Let's talk a little bit more about his appearance on the Animated Series, since it's critical to the evolution of Mr. Freeze. That "Heart of Ice" episode was directed by Bruce Timm and written by Paul Dini, who also ended up writing the comic that introduced Freeze into the DC comic universe. The episode defined the look of his character with his freeze suit's domed helmet, and eyes hidden behind circular goggles. That look was later adopted by the comics as well. An interesting fact about Mr. Freeze's animated version is that there was a famous name behind it: Mike Mignola.

In 1991, Mignola was hired to design characters for "Batman: The Animated Series," including Mr. Freeze. Mignola had been working in comics for years before that, including the Batman Elseworlds mini-series "Gotham by Gaslight" with Brian Augustin in 1989. If that doesn't ring a bell, Mignola is best known for his comic series "Hellboy."



Before his increased exposure in the 1990s, very few comics had gotten into the evolution of the villain. That all changed with 1997's "Batman: Mr. Freeze," where it was revealed that a young Victor Fries had been a troubled childhood, beaten and abused by his father, leaving him obsessed with freezing animals and insects in ice to protect them. He was sent to a boarding school where more abuse from students and teachers made him hateful of humanity, shaping his cold personality.

When he was older, Fries met and fell in love with Nora, who married him and made him happy for the first time in his life. When he began cryogenics research using technology that was valuable but expensive, he learned she contracted a terminal illness. He used his technology to freeze her in hopes of keeping her alive until he found a cure. Sadly, his employer tried to shut down the experiment, almost killing Nora, and Fries was caught in an explosion that caused his condition.



Mr. Freeze is a powerful and cunning villain, but he's not perfect, and always makes mistakes that end with him getting caught by Batman. Whenever Mr. Freeze is arrested and put away, they always have a nice prison cell waiting for him at Arkham Asylum. Anyone who's played the "Arkham Asylum" video games has run into Mr. Freeze, since he's been in the games since the first one in 2009. Players might have wondered why he was there.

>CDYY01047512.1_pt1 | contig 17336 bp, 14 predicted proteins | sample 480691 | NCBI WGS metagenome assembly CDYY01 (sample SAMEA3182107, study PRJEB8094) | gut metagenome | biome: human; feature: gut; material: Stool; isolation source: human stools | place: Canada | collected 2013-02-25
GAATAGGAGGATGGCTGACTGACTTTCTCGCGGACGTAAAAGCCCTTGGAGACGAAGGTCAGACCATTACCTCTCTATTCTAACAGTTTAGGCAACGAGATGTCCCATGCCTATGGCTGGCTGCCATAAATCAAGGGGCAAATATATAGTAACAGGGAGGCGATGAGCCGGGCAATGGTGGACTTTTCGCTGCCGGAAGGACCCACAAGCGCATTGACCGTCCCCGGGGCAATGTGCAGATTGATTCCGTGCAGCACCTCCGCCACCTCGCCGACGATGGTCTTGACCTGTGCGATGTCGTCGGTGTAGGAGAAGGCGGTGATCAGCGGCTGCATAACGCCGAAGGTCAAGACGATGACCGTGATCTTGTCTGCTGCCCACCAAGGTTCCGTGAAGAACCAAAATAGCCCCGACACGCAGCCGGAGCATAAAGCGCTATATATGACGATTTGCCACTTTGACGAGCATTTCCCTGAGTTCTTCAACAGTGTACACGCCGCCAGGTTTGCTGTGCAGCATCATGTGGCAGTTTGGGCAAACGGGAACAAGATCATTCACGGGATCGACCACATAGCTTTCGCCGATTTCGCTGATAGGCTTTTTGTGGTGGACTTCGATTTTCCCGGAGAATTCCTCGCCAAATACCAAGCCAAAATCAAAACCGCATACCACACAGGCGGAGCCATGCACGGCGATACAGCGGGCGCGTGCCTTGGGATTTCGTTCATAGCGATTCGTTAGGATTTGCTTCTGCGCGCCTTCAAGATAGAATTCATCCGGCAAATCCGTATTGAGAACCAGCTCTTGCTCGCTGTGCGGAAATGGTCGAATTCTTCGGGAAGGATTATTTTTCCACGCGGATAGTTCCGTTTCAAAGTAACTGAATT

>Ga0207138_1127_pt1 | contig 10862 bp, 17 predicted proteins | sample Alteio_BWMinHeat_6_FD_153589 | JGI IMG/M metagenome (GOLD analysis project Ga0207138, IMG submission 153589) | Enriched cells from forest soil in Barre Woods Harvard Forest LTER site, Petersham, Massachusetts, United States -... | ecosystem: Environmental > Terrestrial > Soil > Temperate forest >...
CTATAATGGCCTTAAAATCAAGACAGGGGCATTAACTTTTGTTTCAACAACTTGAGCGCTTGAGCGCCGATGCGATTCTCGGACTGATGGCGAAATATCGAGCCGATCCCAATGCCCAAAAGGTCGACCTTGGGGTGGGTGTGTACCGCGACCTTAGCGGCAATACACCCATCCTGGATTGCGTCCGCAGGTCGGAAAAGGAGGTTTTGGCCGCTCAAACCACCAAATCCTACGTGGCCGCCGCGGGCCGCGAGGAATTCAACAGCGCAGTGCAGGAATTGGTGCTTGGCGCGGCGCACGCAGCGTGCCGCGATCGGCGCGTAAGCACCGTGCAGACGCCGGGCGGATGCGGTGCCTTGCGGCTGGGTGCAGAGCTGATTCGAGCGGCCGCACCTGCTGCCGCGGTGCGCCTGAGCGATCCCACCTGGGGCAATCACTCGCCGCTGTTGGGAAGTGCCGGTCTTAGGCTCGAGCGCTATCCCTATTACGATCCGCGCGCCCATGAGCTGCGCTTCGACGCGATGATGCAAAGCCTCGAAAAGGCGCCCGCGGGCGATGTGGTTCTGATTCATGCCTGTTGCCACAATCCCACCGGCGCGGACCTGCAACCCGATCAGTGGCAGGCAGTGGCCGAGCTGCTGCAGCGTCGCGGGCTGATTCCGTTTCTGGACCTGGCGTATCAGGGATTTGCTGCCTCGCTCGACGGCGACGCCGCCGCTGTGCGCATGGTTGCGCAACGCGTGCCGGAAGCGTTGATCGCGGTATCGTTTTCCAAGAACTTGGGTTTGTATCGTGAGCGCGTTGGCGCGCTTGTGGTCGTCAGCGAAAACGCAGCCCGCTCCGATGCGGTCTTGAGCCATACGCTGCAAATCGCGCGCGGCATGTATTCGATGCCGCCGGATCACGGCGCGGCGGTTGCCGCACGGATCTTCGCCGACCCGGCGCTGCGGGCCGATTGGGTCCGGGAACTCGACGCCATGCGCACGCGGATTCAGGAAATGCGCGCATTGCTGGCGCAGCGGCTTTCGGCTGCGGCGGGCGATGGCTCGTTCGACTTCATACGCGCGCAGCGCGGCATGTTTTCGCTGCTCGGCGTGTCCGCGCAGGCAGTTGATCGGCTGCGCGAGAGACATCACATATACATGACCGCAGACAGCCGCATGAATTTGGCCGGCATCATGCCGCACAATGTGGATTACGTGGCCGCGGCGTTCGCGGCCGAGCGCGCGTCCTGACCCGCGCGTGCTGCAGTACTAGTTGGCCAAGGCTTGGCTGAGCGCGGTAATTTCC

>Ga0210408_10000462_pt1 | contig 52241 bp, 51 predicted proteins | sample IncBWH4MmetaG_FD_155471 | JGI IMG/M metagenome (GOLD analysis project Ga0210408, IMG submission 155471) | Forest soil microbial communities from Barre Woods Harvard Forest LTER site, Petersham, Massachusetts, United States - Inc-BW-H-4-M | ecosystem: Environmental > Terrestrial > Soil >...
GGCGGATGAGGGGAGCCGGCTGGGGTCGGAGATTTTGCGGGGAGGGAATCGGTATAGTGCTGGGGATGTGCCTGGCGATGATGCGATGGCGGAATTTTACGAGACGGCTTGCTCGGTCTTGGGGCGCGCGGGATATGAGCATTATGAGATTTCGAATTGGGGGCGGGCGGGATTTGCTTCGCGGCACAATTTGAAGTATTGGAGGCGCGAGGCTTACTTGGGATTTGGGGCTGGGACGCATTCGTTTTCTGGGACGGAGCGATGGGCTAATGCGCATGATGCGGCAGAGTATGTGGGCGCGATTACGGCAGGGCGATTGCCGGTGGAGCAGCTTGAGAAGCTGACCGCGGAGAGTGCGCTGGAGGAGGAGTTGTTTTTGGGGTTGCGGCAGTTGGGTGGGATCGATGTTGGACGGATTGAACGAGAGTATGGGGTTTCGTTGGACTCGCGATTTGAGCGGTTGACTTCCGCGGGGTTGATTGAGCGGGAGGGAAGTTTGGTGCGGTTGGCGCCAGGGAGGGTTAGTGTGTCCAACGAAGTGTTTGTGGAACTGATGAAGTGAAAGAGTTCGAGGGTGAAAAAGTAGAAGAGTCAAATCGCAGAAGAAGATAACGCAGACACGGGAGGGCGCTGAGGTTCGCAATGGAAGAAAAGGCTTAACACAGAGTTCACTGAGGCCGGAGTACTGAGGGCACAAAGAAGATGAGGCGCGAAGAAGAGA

Mr. Freeze isn't known for being mentally ill, at least certainly not on the level of the Joker or the Mad Hatter, who are normally kept at Arkham for treatment and imprisonment. Mr. Freeze usually ends up at Arkham for practical concerns like his need for a specially refrigerated cell. Regular prisons aren't equipped to set up cells with below-freezing temperatures, but Arkham Asylum has to handle inmates who are half-crocodile or made of shape-changing clay. For Arkham, making a cell cold is easy.


Brave and the Bold Mr Freeze

While most people tend to focus on Mr. Freeze's freezing weapons, his real threat is his mind. He specializes in cryogenics, skills which he used to put his wife Nora into suspended animation for years. After his accident, he was able to save his own life by designing and building the cold suit he wears. When he turned to crime, he created his cold gun and the other weapons that can generate ice and freeze anything instantly.

Besides his engineering, Victor is brilliant at multiple fields, including science, engineering and medicine. He's also fluent in English, Latin, German and Greek. Over the years, Mr. Freeze has put his skills to help others. In the 2008 "Heart of Hush" storyline in "Detective Comics" #846–850 (Paul Dini, Dustin Nguyen), Catwoman had her heart removed by the supervillain Hush and Freeze designed a life support machine for her. In "Detective Comics" #850, Mr. Terrific compares Freeze's technology to the level of Lex Luthor or the science of Apokolips.